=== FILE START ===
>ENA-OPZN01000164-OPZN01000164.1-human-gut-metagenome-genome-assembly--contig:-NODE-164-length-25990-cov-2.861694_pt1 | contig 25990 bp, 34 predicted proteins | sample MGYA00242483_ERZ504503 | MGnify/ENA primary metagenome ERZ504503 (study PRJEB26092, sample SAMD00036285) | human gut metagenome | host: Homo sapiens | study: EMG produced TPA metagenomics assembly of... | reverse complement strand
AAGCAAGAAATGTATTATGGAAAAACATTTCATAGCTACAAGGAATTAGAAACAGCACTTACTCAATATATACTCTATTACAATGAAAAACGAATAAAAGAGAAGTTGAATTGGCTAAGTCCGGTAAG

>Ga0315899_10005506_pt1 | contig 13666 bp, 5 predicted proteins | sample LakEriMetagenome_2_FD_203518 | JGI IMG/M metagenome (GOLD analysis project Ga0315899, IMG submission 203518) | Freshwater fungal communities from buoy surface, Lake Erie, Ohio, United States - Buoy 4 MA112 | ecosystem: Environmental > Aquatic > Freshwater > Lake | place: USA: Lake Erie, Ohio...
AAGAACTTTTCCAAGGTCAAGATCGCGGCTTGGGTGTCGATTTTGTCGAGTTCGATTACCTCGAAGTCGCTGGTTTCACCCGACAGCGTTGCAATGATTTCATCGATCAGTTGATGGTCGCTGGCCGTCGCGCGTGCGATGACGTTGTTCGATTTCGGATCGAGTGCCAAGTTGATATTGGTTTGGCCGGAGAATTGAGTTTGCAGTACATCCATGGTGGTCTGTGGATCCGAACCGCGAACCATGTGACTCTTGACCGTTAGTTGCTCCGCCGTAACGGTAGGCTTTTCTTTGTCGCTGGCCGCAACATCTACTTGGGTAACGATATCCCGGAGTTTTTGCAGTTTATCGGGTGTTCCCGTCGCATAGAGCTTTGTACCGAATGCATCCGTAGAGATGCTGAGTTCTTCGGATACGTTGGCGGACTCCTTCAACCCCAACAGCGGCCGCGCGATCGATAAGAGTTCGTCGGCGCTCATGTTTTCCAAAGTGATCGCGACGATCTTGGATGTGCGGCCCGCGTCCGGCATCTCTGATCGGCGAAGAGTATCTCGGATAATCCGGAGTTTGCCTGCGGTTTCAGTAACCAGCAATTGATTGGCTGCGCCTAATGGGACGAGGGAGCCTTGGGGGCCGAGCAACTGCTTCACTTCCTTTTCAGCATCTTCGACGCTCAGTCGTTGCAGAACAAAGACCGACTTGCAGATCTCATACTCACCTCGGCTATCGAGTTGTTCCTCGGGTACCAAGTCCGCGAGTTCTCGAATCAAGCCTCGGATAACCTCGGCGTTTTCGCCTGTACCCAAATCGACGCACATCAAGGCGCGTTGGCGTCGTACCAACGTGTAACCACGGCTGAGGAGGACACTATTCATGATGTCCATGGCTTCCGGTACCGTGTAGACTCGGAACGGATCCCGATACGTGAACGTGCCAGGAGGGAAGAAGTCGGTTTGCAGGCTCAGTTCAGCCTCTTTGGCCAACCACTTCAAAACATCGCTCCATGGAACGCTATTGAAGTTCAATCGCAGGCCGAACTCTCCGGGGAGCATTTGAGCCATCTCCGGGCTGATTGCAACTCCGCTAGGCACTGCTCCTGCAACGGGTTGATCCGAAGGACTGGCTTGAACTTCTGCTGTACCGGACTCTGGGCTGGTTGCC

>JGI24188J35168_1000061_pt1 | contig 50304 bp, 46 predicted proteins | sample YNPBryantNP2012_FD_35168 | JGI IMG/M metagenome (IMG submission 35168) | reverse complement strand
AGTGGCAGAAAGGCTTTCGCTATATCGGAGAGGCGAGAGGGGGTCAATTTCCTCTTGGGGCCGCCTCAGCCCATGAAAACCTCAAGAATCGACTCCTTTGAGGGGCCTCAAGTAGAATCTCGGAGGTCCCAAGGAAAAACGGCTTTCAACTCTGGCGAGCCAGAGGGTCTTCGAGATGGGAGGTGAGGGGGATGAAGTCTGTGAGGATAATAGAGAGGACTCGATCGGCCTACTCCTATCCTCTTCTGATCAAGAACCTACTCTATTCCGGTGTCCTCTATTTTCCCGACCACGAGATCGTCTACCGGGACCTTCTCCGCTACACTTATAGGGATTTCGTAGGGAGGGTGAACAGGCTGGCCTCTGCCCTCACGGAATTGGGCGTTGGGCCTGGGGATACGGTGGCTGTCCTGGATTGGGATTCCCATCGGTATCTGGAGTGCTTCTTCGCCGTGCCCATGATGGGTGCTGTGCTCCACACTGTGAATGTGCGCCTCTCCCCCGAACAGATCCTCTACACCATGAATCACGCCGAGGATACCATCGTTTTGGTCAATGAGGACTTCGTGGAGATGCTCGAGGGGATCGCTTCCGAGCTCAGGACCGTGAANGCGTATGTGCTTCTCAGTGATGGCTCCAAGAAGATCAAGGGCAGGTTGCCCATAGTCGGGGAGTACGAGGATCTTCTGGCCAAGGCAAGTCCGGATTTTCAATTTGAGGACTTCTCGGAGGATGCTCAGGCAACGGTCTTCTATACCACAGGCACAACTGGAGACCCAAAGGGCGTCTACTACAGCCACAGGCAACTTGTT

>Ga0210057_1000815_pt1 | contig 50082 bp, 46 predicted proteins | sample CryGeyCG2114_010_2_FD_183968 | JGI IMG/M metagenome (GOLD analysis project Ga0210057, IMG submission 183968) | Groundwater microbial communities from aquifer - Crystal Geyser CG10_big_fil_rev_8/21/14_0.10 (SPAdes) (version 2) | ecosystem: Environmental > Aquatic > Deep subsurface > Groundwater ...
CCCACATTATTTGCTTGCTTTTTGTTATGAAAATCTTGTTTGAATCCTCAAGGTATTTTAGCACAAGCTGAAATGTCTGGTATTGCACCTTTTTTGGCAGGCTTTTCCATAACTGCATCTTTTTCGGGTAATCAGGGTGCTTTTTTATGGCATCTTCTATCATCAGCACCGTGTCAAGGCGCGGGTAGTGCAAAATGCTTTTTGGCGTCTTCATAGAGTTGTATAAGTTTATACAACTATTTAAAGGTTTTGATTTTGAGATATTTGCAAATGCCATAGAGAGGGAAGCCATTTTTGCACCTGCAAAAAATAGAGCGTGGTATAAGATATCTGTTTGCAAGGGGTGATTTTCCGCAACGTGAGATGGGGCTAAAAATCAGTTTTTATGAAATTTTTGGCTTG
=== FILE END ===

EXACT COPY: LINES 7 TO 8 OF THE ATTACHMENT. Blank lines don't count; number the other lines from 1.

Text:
>Ga0210057_1000815_pt1 | contig 50082 bp, 46 predicted proteins | sample CryGeyCG2114_010_2_FD_183968 | JGI IMG/M metagenome (GOLD analysis project Ga0210057, IMG submission 183968) | Groundwater microbial communities from aquifer - Crystal Geyser CG10_big_fil_rev_8/21/14_0.10 (SPAdes) (version 2) | ecosystem: Environmental > Aquatic > Deep subsurface > Groundwater ...
CCCACATTATTTGCTTGCTTTTTGTTATGAAAATCTTGTTTGAATCCTCAAGGTATTTTAGCACAAGCTGAAATGTCTGGTATTGCACCTTTTTTGGCAGGCTTTTCCATAACTGCATCTTTTTCGGGTAATCAGGGTGCTTTTTTATGGCATCTTCTATCATCAGCACCGTGTCAAGGCGCGGGTAGTGCAAAATGCTTTTTGGCGTCTTCATAGAGTTGTATAAGTTTATACAACTATTTAAAGGTTTTGATTTTGAGATATTTGCAAATGCCATAGAGAGGGAAGCCATTTTTGCACCTGCAAAAAATAGAGCGTGGTATAAGATATCTGTTTGCAAGGGGTGATTTTCCGCAACGTGAGATGGGGCTAAAAATCAGTTTTTATGAAATTTTTGGCTTG